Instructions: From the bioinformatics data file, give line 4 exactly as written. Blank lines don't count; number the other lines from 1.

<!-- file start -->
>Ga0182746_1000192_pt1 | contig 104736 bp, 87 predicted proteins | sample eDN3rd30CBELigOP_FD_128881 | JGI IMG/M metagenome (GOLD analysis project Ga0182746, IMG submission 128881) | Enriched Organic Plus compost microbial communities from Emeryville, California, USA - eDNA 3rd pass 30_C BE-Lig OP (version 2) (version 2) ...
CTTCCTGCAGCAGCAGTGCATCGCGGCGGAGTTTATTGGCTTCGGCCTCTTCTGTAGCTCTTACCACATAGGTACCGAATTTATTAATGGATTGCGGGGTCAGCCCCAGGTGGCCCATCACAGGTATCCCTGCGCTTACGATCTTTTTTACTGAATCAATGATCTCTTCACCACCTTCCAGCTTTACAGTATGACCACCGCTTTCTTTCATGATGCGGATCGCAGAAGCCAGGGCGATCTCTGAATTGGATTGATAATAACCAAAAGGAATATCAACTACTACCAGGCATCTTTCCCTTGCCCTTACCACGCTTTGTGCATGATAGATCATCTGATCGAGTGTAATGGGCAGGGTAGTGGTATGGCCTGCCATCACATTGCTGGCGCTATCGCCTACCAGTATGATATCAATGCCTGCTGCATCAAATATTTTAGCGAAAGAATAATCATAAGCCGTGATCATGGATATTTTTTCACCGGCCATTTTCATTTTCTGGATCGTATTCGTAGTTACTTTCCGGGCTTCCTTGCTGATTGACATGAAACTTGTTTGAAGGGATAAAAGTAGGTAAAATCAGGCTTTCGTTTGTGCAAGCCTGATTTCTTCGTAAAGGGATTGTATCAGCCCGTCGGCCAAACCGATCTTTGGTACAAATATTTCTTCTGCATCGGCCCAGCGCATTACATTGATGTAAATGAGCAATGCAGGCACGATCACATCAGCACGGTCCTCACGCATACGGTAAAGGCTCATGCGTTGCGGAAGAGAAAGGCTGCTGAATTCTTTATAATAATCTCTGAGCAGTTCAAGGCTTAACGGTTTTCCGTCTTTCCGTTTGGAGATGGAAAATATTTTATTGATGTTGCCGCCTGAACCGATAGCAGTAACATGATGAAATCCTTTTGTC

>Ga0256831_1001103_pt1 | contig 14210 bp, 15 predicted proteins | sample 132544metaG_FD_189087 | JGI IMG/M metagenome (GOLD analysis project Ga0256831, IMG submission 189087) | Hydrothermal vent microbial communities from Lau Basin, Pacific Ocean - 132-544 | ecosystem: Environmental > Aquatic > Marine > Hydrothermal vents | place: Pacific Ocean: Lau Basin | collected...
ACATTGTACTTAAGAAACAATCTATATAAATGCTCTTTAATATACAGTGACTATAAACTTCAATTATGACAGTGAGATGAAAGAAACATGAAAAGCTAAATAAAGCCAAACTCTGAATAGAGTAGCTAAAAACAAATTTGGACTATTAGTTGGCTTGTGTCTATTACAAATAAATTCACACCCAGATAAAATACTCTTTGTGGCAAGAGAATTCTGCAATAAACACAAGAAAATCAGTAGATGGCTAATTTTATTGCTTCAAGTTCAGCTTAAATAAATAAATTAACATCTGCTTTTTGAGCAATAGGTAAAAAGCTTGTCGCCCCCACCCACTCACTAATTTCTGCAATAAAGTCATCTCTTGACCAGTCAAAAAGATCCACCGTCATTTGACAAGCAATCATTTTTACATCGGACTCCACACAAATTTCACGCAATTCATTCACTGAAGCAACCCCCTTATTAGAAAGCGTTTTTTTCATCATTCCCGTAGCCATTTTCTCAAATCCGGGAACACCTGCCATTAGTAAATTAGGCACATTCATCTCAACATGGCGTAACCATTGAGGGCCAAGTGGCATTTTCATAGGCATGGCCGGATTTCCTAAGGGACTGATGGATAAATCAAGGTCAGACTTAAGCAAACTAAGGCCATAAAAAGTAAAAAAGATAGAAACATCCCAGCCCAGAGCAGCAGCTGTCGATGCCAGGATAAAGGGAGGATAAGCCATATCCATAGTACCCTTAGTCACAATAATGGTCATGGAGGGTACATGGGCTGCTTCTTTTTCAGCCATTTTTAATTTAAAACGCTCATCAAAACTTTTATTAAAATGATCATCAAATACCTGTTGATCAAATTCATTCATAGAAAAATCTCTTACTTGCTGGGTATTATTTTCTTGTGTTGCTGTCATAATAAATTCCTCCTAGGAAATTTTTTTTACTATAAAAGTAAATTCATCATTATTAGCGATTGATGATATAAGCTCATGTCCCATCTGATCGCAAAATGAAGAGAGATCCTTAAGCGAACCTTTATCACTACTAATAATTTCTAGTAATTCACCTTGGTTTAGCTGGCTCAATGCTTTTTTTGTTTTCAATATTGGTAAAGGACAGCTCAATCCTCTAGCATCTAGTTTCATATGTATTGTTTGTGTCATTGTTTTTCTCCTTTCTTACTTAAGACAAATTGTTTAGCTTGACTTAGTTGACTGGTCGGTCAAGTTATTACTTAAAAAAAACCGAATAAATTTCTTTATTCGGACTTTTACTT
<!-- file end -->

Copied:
ACATTGTACTTAAGAAACAATCTATATAAATGCTCTTTAATATACAGTGACTATAAACTTCAATTATGACAGTGAGATGAAAGAAACATGAAAAGCTAAATAAAGCCAAACTCTGAATAGAGTAGCTAAAAACAAATTTGGACTATTAGTTGGCTTGTGTCTATTACAAATAAATTCACACCCAGATAAAATACTCTTTGTGGCAAGAGAATTCTGCAATAAACACAAGAAAATCAGTAGATGGCTAATTTTATTGCTTCAAGTTCAGCTTAAATAAATAAATTAACATCTGCTTTTTGAGCAATAGGTAAAAAGCTTGTCGCCCCCACCCACTCACTAATTTCTGCAATAAAGTCATCTCTTGACCAGTCAAAAAGATCCACCGTCATTTGACAAGCAATCATTTTTACATCGGACTCCACACAAATTTCACGCAATTCATTCACTGAAGCAACCCCCTTATTAGAAAGCGTTTTTTTCATCATTCCCGTAGCCATTTTCTCAAATCCGGGAACACCTGCCATTAGTAAATTAGGCACATTCATCTCAACATGGCGTAACCATTGAGGGCCAAGTGGCATTTTCATAGGCATGGCCGGATTTCCTAAGGGACTGATGGATAAATCAAGGTCAGACTTAAGCAAACTAAGGCCATAAAAAGTAAAAAAGATAGAAACATCCCAGCCCAGAGCAGCAGCTGTCGATGCCAGGATAAAGGGAGGATAAGCCATATCCATAGTACCCTTAGTCACAATAATGGTCATGGAGGGTACATGGGCTGCTTCTTTTTCAGCCATTTTTAATTTAAAACGCTCATCAAAACTTTTATTAAAATGATCATCAAATACCTGTTGATCAAATTCATTCATAGAAAAATCTCTTACTTGCTGGGTATTATTTTCTTGTGTTGCTGTCATAATAAATTCCTCCTAGGAAATTTTTTTTACTATAAAAGTAAATTCATCATTATTAGCGATTGATGATATAAGCTCATGTCCCATCTGATCGCAAAATGAAGAGAGATCCTTAAGCGAACCTTTATCACTACTAATAATTTCTAGTAATTCACCTTGGTTTAGCTGGCTCAATGCTTTTTTTGTTTTCAATATTGGTAAAGGACAGCTCAATCCTCTAGCATCTAGTTTCATATGTATTGTTTGTGTCATTGTTTTTCTCCTTTCTTACTTAAGACAAATTGTTTAGCTTGACTTAGTTGACTGGTCGGTCAAGTTATTACTTAAAAAAAACCGAATAAATTTCTTTATTCGGACTTTTACTT